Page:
With regards to online learning, Hennessy admits, “We were naive about how easy it would be to switch to online. People are complex learners. They learn differently. We have to invest more in improving that technology.” He says we are several years away from having the quality of online education experiences that young people deserve. In his view, the key role of technology will always be to amplify the role of teacher, not replace it.
Leadership as service
Leadership is about service according to Hennessy. “You serve the organization that you lead, whether it is your country, university or corporation. That’s your role. Your success needs to be defined by how you help that organization and community, where that organization lives, to be successful.
Government leadership in the face of COVID-19
In terms of global political leadership during the crisis, Hennessy credits some countries, like South Korea, for having done a reasonably good job. But, he says, others, including the U.S., have ignored lessons of history. “Had you simply studied the 1918-1920 pandemic, you would have known about second waves and the importance of shutting down. That’s a real failure not to learn from the past.”
Hennessy also mentions that he and other company leaders have concerns with the current U.S. immigration policy. “Normally, we try to encourage political leaders to align with future of innovation and science. In this case, we felt current administration has been so damaging to immigration, and through that, dramatically impacted high technology sector, which depends on attracting the very best talent from around the world.”
Young people will not have one job over their entire life. They will not even have one career over their entire life. So, they have to reinvent themselves and learn new skills, particularly in science and technology where things move quickly. ”
— John Hennessy, Chairman, Alphabet share
Advice for aspiring leaders
Hennessy advises young, aspiring leaders to develop both soft and hard skills. “Technology skills are fleeting, ephemeral,” says Hennessy. “You have to constantly renew these skills. Young people will not have one job over their entire life. They will not even have one career over their entire life. So, they have to reinvent themselves and learn new skills, particularly in science and technology where things move quickly.”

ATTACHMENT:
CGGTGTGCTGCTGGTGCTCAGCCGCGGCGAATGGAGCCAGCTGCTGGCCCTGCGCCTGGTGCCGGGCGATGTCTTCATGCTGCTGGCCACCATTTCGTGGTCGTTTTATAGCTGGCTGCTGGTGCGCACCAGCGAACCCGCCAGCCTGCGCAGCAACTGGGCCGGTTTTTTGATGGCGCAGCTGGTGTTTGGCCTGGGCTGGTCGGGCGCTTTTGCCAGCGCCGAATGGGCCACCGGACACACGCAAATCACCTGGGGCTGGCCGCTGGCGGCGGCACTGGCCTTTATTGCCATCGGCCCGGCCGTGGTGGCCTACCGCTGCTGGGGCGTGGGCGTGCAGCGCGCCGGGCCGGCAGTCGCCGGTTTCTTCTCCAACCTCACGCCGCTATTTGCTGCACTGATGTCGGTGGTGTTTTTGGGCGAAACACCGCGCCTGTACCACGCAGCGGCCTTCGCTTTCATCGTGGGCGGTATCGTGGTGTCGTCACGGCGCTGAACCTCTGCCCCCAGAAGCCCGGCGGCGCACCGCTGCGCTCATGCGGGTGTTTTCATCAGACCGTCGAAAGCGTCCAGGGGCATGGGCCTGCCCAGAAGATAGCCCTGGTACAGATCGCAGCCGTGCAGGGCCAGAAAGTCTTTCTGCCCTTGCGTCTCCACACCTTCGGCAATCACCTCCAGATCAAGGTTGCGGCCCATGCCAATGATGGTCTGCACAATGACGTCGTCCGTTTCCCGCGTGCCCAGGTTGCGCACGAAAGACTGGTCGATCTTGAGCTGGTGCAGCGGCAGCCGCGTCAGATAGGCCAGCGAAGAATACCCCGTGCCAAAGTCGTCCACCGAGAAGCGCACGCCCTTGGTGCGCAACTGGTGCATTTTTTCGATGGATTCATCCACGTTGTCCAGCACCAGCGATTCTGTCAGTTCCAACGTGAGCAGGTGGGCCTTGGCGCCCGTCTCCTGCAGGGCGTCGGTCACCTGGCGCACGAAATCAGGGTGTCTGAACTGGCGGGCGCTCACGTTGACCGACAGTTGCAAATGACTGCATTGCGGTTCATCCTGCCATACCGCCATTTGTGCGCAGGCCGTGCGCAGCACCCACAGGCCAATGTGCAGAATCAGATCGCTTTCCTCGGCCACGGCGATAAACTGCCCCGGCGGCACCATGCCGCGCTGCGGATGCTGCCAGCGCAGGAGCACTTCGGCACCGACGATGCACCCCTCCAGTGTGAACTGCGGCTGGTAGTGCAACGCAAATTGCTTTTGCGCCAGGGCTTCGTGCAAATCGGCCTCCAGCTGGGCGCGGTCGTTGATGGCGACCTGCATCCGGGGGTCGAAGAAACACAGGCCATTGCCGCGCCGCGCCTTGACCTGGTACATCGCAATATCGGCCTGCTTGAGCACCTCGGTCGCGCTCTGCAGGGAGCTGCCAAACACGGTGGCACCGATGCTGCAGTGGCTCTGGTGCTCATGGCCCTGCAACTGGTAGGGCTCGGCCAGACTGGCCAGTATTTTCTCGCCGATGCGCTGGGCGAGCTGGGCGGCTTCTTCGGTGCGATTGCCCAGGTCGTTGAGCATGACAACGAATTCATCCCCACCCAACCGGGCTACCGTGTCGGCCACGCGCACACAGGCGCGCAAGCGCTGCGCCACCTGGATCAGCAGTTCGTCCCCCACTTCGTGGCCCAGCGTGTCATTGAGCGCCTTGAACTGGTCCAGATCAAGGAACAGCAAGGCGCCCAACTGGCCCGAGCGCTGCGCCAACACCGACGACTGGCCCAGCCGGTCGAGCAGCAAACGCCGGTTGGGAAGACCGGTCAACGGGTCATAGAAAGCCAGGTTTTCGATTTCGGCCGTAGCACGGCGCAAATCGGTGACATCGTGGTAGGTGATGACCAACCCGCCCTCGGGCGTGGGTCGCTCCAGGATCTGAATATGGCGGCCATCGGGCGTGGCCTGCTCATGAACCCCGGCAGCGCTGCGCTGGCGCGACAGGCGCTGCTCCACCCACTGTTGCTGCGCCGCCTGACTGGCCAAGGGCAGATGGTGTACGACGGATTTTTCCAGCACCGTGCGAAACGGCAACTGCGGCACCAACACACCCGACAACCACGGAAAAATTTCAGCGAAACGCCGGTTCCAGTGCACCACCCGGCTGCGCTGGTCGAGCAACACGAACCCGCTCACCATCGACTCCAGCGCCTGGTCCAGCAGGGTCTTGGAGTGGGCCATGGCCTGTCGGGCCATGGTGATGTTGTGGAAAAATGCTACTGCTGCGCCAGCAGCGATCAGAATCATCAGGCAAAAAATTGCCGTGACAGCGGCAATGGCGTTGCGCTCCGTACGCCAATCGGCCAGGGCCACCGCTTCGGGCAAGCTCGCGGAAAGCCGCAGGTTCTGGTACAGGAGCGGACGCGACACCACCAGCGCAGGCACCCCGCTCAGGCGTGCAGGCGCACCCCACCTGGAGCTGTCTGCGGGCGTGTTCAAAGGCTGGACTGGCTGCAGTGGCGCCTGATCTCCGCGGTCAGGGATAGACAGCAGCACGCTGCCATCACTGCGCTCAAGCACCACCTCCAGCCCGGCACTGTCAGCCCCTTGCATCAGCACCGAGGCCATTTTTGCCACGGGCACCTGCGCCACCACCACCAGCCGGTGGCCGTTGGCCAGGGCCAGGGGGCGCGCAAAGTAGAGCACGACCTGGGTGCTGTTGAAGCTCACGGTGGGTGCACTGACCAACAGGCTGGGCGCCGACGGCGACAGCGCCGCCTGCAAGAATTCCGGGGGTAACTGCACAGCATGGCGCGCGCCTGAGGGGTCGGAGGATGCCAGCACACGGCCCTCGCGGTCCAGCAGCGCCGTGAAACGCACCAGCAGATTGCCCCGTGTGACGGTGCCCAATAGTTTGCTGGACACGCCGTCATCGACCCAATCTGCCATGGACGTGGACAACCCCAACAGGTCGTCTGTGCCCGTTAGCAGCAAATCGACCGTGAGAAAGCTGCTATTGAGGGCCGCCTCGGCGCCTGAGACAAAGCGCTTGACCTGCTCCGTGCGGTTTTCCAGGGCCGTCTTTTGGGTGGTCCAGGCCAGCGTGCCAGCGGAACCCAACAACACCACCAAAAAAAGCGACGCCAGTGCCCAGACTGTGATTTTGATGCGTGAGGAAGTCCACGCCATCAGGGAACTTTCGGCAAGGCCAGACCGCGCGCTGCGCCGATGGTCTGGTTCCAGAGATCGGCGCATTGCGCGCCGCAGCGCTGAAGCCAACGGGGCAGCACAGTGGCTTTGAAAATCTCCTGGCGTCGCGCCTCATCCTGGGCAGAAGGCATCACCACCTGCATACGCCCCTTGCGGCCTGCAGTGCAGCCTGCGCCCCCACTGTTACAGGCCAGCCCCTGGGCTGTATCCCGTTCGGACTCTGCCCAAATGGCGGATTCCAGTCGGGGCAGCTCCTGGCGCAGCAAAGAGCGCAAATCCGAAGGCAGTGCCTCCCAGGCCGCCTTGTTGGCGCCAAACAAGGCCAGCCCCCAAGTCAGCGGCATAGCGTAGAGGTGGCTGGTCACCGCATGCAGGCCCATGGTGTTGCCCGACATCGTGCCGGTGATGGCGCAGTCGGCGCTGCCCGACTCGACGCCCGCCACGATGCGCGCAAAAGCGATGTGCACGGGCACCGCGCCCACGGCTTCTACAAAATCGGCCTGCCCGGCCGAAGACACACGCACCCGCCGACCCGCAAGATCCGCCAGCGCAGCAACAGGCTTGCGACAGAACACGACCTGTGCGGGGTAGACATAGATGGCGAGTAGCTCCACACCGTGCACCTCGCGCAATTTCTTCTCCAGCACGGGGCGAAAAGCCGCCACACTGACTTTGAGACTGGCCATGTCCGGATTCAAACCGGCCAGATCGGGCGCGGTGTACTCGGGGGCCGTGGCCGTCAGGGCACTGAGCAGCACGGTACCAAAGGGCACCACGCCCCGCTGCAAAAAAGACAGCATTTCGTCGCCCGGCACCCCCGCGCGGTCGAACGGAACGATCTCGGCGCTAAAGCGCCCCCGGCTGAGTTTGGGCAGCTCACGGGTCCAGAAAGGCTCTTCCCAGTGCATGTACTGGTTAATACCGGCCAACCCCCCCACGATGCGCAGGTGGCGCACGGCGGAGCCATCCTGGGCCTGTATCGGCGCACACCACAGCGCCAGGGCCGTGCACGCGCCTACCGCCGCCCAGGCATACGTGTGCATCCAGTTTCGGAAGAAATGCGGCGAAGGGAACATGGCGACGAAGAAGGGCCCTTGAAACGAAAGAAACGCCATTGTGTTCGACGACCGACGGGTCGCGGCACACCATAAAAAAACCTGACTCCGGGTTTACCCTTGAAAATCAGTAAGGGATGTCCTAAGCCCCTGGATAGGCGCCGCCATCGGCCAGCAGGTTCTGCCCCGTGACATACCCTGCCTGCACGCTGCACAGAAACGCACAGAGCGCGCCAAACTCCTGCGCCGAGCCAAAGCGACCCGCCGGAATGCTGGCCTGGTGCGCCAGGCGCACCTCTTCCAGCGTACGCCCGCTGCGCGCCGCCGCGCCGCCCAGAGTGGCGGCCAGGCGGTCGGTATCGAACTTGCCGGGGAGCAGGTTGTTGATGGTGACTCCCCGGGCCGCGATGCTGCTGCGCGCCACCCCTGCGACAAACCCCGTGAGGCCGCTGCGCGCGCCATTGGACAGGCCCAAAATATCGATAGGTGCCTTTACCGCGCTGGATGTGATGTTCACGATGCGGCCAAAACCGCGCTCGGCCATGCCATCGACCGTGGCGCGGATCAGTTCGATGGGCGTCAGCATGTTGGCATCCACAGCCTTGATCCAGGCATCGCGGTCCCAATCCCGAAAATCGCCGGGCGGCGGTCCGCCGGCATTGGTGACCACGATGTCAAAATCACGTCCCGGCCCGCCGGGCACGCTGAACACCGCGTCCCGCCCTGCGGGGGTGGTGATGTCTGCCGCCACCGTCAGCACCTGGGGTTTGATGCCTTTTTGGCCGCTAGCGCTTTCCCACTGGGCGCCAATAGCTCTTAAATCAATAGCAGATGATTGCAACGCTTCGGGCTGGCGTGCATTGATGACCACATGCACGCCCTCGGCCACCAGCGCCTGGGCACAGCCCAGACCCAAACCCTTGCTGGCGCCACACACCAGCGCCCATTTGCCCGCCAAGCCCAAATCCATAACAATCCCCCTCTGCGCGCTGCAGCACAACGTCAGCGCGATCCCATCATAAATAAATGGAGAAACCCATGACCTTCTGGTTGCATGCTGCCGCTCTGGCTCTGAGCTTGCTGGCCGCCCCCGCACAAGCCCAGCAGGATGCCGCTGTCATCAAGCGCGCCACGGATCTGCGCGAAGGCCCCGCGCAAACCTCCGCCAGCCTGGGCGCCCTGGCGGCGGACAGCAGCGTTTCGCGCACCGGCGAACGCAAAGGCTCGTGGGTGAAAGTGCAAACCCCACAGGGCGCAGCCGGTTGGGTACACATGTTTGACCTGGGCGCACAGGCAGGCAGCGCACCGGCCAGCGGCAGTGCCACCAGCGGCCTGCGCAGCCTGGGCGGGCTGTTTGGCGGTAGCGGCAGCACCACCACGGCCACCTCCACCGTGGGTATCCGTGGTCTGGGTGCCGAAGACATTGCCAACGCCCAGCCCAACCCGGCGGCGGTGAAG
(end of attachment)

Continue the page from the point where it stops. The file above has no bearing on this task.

He adds, “Equally important are the soft skills, the liberal arts part, as these provide an understanding of global perspectives and history. Those stick with you for a lifetime and play a key role in your leadership.”
As for aspiring university students who want advice on launching a startup, the first thing Hennessy asks them is, “Tell me about your technology; what do you have that gives you an advantage; what do you understand about your market and space that you can leverage in a unique way?” Answers to these questions, he says, will be key.
“I’m a lifelong optimist and believe in the power of the young generation to create a better future. I also believe in science and innovation. Those are still strong points,” Hennessy adds. “Imagine if we had the kind of connected health infrastructure that we could have had prior to the beginning of this pandemic. With that and a little AI looking for patterns, I think we could have discovered what was about to happen before it became a crisis of the scale it did.”